Are the Terrorists Failing?

Are the Terrorists Failing? (David Ignatius, WaPo)

Looking at the gruesome images of beheadings and suicide bombings in Iraq, it’s easy to think that the Islamic holy warriors are winning. But a new book by a distinguished French Arabist named Gilles Kepel argues the opposite case. For all the mayhem the jihadists have caused, he contends, their movement is failing. Rather than waging a successful jihad against the West, the followers of Osama bin Laden have created chaos and destruction in the house of Islam. This internal crisis is known in Arabic as fitna: “It has an opposite and negative connotation from jihad,” explains Kepel. “It signifies sedition, war in the heart of Islam, a centrifugal force that threatens the faithful with community fragmentation, disintegration and ruin.”


The French scholar argues that the West has been misreading the aftermath of bin Laden’s Sept. 11, 2001, attacks. He cites a December 2001 pamphlet, “Knights Under the Prophet’s Banner,” written by al Qaeda’s key strategist, the Egyptian doctor Ayman Zawahiri. The jihadists should attack the “faraway enemy” in the United States, Zawahiri urged, because it would help mobilize the Muslim masses to overthrow their rulers in the “nearby enemy.”

Kepel believes that the United States has stumbled badly in Iraq, and he’s sharply critical of U.S. policies there. But that doesn’t mean the jihadists are winning. Quite the contrary, their movement has backfired. Rather than bringing Islamic regimes to power, the holy warriors are creating internal strife and discord. Their actions are killing far more Muslims than nonbelievers. “The principal goal of terrorism — to seize power in Muslim countries through mobilization of populations galvanized by jihad’s sheer audacity — has not been realized,” Kepel writes. In fact, bin Laden’s followers are losing ground: The Taliban regime in Afghanistan has been toppled; the fence-sitting semi-Islamist regime in Saudi Arabia has taken sides more strongly with the West; Islamists in Sudan and Libya are in retreat; and the plight of the Palestinians has never been more dire. And Baghdad, the traditional seat of the Muslim caliphs, is under foreign occupation. Not what you would call a successful jihad.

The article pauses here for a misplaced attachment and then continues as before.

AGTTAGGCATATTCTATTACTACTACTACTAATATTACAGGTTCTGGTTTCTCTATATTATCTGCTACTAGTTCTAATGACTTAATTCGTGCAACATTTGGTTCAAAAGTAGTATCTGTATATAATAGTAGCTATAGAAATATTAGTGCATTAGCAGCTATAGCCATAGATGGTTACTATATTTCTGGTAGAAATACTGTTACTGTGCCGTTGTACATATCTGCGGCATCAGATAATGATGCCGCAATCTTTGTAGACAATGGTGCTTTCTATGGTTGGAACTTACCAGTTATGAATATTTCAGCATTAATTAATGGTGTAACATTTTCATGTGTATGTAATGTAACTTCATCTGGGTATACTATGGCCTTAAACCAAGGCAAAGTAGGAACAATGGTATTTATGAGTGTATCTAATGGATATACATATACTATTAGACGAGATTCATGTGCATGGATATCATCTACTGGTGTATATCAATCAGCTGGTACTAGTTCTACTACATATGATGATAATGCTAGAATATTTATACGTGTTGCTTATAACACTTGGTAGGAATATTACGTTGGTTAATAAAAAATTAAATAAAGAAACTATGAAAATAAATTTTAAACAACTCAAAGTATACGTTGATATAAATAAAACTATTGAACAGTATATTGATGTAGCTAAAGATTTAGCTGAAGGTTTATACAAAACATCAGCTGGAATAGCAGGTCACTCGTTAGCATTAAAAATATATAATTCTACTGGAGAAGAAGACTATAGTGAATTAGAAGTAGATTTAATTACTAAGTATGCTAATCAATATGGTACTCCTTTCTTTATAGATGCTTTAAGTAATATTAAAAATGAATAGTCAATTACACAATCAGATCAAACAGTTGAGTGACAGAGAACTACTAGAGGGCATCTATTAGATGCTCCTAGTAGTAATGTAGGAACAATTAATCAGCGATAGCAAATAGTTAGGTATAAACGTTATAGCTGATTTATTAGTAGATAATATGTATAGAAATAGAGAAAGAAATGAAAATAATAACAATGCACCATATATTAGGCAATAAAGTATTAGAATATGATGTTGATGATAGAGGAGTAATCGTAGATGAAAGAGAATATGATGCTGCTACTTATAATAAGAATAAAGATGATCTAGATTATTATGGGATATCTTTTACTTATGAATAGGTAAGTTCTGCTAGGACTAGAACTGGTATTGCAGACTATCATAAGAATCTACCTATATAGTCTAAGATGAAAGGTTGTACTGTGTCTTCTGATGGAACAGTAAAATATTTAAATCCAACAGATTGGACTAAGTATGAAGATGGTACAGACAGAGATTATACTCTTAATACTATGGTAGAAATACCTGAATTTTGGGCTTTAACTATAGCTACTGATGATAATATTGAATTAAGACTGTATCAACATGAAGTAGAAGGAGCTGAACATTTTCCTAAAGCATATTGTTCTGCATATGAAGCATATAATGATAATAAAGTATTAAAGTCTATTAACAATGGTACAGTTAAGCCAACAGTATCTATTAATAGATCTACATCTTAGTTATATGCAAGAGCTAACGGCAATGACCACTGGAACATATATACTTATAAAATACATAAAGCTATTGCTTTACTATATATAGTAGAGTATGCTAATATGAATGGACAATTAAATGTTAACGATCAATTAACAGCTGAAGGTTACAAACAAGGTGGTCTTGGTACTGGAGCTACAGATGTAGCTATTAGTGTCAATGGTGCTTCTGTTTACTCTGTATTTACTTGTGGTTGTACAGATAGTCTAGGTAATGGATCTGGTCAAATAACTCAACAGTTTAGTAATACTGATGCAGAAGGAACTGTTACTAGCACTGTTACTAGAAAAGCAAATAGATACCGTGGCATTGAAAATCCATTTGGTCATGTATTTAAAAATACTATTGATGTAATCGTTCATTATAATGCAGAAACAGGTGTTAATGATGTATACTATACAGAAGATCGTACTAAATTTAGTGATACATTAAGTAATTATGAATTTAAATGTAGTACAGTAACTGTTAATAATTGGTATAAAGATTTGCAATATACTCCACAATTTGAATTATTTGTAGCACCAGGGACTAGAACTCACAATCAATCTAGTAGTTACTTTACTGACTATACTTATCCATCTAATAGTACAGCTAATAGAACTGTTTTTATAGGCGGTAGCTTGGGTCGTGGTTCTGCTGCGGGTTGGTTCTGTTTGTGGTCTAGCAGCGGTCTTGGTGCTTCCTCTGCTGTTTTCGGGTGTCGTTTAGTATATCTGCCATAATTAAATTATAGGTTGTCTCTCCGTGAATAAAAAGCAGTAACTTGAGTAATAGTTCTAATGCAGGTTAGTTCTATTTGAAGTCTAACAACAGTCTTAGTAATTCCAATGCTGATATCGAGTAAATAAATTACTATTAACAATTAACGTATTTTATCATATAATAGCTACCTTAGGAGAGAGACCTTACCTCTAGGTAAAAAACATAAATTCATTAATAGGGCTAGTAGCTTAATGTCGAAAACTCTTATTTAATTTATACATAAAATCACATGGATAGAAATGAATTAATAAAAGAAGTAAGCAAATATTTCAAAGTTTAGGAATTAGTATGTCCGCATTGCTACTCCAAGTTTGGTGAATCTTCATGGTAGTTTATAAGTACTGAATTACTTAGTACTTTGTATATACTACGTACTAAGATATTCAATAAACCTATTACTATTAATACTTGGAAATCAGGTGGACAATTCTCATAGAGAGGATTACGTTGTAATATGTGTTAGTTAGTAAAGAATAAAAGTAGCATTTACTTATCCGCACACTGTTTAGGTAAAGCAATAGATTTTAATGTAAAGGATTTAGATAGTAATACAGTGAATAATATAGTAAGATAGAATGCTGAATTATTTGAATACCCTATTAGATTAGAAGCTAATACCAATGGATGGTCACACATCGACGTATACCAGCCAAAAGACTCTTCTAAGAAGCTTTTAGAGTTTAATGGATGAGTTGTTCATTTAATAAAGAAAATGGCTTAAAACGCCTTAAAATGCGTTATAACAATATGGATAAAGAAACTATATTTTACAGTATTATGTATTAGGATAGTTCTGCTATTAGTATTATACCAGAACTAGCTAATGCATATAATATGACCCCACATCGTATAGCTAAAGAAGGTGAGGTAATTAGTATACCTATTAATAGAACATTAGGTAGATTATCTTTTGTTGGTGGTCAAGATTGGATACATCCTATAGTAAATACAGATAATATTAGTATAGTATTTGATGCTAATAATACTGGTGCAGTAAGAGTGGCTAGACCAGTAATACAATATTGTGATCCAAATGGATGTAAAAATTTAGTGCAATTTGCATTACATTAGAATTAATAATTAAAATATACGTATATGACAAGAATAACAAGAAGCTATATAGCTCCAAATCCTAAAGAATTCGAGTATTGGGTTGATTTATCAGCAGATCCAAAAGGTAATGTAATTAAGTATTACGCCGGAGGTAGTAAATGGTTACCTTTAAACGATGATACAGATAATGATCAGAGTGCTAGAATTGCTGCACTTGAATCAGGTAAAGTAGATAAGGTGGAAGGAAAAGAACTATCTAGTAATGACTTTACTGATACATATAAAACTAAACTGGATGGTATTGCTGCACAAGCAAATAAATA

Kepel argues that the insurgents’ brutal tactics in Iraq — the kidnappings and beheadings, and the car-bombing massacres of young Iraqi police recruits — are increasingly alienating the Muslim masses. No sensible Muslim would want to live in Fallujah, which is now controlled by Taliban-style fanatics. Similarly, the Muslim masses can see that most of the dead from post-Sept. 11 al Qaeda bombings in Turkey and Morocco were fellow Muslims.

Kepel is almost certainly right that most Muslims find the beheadings and wanton killings of other Muslims repugnant. The problem, though, is that there’s little evidence that they will do anything about it. So long as they continue to shelter the terrorists and are afraid to speak out, it’s almost irrelevant whether they actively support them.